Sixtus Obioma Ibekwe

Sixtus Obioma Ibekwe

Graduated from the University of Nigeria Nsukka, where he was conducting some independent research on how to export the resources of philosophical ethics into development projects and other business  endeavours. However, he is now pursuing his master in International Development at the School of Area Studies, History, Politics  and Literature of the University of Portsmouth; where his attention has been drawn to the barriers that culture can pose towards access to basic education, especially for forcibly displaced persons.

Bibliography

1. Amrendra, K. and Nirbhay, K. (2018). “Ethical Theory and Business: A Study Based on Utilitarianism and Kantianism”. In International Journal of Humanities and Social Development Research, vol. 2. No. 1.

2. Ezedum, C.E., Agbo, F.U. and Odigbo G.O. Introduction to Entrepreneurship. Nsukka: CEDR, 2011.

3. Ezedum, E. Chuks and Odigbo G. Okey Business Creation and Growth. Nsukka: CEDR, 2011.

4. John Deigh in Robert Audi (ed), The Cambridge Dictionary of Philosophy, 1995.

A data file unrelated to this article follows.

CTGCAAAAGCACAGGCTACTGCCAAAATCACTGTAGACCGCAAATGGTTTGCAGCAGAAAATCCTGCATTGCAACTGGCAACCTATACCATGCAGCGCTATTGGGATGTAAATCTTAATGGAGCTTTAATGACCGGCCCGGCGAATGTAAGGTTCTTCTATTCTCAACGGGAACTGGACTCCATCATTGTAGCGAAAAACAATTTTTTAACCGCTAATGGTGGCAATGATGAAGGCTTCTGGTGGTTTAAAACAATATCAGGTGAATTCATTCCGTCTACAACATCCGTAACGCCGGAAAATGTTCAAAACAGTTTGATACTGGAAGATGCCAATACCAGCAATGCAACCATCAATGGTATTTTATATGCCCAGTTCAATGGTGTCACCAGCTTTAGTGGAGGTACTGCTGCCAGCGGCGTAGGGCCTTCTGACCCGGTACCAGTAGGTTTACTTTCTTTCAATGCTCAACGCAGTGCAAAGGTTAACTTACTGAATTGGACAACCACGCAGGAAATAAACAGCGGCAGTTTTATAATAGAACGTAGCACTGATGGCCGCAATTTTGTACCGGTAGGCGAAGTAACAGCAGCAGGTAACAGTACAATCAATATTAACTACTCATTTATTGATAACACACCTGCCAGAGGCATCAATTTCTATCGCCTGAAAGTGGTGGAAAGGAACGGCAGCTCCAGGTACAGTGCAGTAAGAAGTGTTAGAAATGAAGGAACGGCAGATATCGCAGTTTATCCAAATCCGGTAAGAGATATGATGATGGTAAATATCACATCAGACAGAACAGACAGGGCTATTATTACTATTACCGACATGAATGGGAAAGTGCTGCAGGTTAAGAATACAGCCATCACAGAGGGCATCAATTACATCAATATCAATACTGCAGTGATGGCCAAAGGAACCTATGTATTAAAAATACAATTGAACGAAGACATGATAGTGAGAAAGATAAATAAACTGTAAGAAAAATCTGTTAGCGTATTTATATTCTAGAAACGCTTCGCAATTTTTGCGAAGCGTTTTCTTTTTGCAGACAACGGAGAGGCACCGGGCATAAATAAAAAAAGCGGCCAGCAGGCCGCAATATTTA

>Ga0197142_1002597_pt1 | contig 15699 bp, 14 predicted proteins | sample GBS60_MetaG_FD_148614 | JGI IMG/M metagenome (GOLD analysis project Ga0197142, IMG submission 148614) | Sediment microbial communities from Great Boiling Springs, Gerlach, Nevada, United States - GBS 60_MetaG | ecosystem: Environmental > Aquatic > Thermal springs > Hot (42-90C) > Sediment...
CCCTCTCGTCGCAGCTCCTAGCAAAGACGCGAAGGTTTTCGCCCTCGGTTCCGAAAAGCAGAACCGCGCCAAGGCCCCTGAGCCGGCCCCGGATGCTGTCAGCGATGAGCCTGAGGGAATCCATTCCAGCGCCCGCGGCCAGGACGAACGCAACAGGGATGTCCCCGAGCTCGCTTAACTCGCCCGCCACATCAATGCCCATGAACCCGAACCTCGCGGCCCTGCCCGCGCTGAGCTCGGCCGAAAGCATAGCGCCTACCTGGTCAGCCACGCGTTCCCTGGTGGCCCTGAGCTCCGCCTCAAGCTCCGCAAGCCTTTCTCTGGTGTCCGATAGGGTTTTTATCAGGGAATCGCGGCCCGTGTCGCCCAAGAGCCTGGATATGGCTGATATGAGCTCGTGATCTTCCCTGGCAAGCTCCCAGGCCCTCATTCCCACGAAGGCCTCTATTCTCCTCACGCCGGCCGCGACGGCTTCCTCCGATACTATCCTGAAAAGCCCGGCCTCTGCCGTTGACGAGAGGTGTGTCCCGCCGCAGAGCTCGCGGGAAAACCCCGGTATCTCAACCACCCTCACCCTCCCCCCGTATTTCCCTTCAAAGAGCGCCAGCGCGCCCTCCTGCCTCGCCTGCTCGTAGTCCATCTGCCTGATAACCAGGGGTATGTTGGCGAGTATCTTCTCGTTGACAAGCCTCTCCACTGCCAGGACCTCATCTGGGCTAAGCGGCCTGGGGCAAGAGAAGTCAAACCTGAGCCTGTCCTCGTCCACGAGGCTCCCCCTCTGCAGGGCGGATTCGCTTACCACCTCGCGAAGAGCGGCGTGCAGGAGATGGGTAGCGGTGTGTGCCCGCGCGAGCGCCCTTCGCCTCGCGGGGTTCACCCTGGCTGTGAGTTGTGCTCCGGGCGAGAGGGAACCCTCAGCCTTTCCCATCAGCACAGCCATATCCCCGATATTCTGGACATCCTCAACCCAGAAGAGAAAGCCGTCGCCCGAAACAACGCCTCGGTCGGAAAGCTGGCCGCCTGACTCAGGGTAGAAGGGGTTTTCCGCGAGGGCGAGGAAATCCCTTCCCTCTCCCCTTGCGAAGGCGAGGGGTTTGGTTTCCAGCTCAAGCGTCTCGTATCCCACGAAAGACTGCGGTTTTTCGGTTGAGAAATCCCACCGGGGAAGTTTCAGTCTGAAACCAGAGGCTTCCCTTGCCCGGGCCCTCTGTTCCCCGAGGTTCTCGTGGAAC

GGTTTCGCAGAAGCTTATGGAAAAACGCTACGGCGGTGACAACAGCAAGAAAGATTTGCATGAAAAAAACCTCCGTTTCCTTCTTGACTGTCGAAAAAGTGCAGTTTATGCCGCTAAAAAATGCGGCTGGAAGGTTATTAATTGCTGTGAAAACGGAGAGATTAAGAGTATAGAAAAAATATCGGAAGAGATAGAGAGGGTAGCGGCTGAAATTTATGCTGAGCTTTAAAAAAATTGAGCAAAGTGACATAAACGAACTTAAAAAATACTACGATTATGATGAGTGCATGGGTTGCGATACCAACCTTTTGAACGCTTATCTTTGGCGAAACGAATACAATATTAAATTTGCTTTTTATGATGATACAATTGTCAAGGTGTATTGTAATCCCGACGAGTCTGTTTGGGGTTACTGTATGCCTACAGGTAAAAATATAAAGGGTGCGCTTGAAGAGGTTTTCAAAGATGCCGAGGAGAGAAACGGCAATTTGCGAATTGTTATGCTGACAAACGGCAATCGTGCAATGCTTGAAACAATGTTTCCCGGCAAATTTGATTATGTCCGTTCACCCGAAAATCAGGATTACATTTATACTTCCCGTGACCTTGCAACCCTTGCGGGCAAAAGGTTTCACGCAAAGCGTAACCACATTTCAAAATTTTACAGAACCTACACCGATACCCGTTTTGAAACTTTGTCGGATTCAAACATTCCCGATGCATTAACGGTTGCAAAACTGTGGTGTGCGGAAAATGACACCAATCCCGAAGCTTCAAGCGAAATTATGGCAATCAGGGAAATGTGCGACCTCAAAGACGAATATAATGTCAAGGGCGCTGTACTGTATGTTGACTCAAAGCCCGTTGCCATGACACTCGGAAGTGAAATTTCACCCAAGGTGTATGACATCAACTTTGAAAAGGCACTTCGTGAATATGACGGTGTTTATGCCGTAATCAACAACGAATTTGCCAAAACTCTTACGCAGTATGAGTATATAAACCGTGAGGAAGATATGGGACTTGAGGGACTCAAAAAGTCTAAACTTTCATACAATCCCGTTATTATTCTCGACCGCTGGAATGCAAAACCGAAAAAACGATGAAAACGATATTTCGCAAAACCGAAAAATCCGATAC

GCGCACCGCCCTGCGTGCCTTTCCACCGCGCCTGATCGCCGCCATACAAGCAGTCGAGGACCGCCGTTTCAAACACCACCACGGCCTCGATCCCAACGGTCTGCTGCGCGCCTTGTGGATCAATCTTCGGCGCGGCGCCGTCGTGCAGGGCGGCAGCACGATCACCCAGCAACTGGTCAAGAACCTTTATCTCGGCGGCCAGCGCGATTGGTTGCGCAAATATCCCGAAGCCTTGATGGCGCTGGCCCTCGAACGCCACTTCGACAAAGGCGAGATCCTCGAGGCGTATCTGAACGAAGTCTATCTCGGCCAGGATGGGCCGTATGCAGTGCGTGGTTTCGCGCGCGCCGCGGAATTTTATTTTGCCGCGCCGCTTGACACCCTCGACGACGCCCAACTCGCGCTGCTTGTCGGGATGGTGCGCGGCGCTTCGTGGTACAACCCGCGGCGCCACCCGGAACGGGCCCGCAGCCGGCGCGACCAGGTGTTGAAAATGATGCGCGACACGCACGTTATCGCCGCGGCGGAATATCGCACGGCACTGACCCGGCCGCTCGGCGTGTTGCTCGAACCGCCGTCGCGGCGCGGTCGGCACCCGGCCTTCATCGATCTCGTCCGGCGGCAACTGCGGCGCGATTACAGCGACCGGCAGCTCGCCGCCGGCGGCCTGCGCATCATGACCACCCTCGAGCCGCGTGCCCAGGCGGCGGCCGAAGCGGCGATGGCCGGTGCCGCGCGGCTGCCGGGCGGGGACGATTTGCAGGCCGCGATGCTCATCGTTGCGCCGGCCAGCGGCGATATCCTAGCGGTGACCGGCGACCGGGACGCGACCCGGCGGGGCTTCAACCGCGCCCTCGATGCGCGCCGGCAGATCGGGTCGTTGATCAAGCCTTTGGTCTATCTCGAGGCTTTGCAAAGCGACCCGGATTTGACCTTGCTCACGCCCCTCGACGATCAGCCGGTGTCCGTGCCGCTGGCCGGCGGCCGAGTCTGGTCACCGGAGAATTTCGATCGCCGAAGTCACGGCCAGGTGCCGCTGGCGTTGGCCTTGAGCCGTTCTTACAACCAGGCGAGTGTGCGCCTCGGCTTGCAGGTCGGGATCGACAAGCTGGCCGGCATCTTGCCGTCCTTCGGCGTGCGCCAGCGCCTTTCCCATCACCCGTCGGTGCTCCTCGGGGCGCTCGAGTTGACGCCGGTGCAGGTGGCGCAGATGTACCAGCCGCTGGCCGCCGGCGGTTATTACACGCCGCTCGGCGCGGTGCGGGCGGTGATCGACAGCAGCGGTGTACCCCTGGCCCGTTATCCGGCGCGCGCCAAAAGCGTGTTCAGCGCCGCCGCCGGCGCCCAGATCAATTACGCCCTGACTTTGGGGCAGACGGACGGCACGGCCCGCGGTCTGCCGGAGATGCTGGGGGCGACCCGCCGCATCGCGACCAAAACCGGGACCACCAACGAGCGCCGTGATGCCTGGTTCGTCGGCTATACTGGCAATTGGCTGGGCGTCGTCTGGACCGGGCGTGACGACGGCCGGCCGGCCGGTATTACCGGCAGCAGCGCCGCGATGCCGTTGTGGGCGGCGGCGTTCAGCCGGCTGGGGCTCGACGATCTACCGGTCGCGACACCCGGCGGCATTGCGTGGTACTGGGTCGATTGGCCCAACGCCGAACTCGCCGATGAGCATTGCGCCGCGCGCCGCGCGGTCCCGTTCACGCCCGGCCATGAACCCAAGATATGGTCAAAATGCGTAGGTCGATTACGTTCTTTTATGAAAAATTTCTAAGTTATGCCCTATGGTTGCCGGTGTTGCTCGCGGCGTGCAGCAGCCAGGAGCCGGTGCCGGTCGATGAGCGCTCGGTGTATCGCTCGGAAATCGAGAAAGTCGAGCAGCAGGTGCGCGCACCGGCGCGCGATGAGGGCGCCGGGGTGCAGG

5. Kant, Immanuel. Groundwork of the Metaphysics of Morals. Translated by Mary Gregor. Cambridge: Cambridge University Press, 1998.

6. Margolis, J.D. & J.P. Walsh, 2003. “Misery Loves Companies: Rethinking Social Initiatives by Business:, Administrative Science Quarterly, 48 (2).

7. Mill, J.S. (1863). Utilitarianism (1 ed). London: Parker, Son & Bourn, West Strand.

8. Mill, J.S. (1987). Utilitarianism. (first published. 1861). In J.S Mill and J. Bentham, Utilitarianism and Other Essays (Ed. By A. Ryan, Harmondsworth). Middlesex: Pengium Books.

9. PM4NGOs, (2020). Project DPro: Project Management for Development Professionals Guide (PMD Pro-2nd Edition).

10. Project Management Institute. “Code of Ethics & Professional Conduct”. Retrieved from: http//pmi.org/about/ethics/code

Share this page:

Leave a Reply

Your email address will not be published. Required fields are marked *